I was disappointed, too, in the discussion of women and war. Women in Third World struggles for self-determination invariably find themselves participating fully in the larger battle while simultaneously having to combat sexism and misogyny. When they hold up their societal, cultural, familial infrastructures they are called heroic, but putting them on such a pedestal leaves their own issues unheard and unaddressed. Some good points are made along these lines in this book. Nada Elia covered the civil war in Lebanon as a journalist from 1983 to 1987. She argues that “to examine international feminism in terms of the Gulf War would, once again, validate the patriarchal, militaristic discourse feminism seeks to undermine…I do not see the entry of women into the war machine as a feminist achievement.”
“Demonized Arab Men”
In “Military Presences and Absences,” Theresa Saliba discusses the American media’s marketing of the Gulf War through “demonized Arab men and captive or absent Arab women,” which reinforced existing power relations. Neither, however, take these ideas to the next necessary level. There is no discussion of the fact that many of the troubles of Arab-American and -Canadian women come from within their familial and societal units (although Mahoul elsewhere candidly discusses the class, color, gender and sexuality biases within her own family).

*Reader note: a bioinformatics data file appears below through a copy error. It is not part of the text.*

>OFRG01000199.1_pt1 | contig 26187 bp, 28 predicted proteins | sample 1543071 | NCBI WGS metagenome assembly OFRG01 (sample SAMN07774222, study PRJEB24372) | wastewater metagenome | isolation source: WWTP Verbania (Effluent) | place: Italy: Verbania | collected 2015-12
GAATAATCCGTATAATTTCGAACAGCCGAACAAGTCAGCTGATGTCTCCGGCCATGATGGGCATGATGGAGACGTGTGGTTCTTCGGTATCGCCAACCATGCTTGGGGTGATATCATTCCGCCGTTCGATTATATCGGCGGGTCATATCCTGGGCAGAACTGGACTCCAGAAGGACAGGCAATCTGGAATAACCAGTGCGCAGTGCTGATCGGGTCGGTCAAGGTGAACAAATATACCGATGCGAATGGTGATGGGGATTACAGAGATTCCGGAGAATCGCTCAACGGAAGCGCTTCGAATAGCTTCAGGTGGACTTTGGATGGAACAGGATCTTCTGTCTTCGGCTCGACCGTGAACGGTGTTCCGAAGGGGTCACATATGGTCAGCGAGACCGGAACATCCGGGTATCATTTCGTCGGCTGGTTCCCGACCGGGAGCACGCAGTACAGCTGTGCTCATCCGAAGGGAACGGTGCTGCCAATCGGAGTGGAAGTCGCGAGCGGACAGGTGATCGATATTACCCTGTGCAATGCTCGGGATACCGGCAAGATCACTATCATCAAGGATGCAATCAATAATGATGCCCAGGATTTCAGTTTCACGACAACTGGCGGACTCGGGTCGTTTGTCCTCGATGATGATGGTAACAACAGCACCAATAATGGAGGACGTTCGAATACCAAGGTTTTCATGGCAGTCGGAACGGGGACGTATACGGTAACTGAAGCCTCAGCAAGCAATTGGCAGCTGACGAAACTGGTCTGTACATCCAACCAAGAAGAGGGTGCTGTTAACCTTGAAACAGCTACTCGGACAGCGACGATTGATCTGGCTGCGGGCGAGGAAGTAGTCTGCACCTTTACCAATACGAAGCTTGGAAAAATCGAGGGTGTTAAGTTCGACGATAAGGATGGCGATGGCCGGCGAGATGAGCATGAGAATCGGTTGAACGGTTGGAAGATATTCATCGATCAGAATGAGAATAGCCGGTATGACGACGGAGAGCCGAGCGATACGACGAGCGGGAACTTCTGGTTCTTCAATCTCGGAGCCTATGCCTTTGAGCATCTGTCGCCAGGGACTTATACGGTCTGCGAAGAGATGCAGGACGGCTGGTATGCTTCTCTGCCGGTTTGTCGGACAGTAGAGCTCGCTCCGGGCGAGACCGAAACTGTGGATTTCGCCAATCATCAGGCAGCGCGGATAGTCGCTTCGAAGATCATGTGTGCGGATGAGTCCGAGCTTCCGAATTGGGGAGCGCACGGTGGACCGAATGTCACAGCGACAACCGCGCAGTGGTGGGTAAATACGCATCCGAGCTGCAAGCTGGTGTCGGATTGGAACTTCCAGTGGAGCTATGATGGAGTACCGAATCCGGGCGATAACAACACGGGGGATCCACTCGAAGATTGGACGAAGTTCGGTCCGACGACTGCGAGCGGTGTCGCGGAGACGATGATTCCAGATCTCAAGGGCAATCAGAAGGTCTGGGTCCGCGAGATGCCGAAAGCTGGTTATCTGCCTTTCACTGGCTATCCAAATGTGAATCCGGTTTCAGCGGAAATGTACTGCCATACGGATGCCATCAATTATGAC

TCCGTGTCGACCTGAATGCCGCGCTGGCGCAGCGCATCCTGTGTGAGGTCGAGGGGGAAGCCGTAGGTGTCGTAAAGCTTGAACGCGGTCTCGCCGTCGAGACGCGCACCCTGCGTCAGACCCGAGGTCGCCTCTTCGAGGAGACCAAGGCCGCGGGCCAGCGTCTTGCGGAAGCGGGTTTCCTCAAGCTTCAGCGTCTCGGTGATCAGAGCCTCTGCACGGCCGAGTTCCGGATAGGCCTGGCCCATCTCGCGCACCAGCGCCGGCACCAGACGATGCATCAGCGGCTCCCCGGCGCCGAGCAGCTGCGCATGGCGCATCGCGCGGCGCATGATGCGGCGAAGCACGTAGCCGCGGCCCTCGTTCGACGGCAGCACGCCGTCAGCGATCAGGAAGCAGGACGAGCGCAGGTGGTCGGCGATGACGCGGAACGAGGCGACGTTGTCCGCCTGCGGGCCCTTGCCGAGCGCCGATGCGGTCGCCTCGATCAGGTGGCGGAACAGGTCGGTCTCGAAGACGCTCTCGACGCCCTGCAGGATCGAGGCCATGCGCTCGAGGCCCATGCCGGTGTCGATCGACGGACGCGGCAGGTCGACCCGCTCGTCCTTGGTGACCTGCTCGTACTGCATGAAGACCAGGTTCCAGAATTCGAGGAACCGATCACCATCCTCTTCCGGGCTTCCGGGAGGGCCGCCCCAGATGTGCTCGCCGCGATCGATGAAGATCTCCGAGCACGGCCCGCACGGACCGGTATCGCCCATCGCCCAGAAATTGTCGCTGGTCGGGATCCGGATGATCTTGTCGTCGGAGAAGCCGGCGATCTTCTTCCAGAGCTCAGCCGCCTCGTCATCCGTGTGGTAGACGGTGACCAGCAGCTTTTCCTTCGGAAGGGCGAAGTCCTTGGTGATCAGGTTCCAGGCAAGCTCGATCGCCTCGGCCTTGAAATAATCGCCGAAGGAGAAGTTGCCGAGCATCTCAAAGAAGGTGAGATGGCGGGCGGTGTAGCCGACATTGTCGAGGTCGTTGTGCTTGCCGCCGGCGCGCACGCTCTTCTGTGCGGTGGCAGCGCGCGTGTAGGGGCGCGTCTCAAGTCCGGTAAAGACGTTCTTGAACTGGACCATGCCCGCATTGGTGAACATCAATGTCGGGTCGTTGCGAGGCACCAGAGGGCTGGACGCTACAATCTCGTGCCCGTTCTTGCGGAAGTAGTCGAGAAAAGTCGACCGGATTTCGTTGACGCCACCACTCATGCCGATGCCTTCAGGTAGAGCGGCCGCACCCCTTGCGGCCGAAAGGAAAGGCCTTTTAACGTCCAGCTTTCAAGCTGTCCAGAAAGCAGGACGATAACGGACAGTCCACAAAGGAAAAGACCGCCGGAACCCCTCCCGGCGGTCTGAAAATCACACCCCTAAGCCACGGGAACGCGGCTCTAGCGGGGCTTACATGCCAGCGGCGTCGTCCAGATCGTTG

I suspect this would amount to an airing of our dirty laundry in public, and that the Arab community in North America is not comfortable in its position here to do that just yet. Without this airing, though, the discussion is weakened. Instead, we are treated to the musings of Zana Macki, who describes the Gulf War as “problematic” and “taxing.” Problematic? Taxing? How about criminal, and obscene?
She further minimizes the ramifications of the Gulf War with an anecdote about “getting even” with a Congressman who repeated a crude joke about Iraqi women in which fish figured in the punch line. Macki and her colleague sent 15 pounds of catfish to the offender to “help him understand the difference between women and catfish.” Arab-American activism meets the soundbite.
The authors make too few positive connections with other women of non-western roots. They seldom get beyond critiquing the racism and classism of much of mainstream western feminism. In an essay on eurocentric attitudes among white western feminists (“Global Sisterhood: Where Do We Fit In?”), Michele Sharif seems almost surprised by the discovery, whereas if one were to ask any radical, African-American woman, for example, such shortcomings of mainstream feminism would not be news.
This omission is balanced by the numerous references to standards of western beauty which clearly affect the collective psyche of women of color. But even this issue is not explored to the degree that it could be. Hoda Zaki’s treatment of this issue, though, struck at the absurdity of it all with great wit. “Hairless in Gaza (or plucking the lines of gender difference)” alludes to the practice of using a mixture of sugar and water as a facial, arm and leg depilatory: “a glue to bind all women,” producing “numbing pain” but, once the process is completed, “our onoutha (femininity) asserted/And we are ready for anything.”
Food for our Grandmothers is an uneven read. Perhaps it is inevitable, since so many of our stories are yet to be explored. It is important, though in bringing together voices rarely heard in any form. Arab women of North America are, at last, beginning to speak.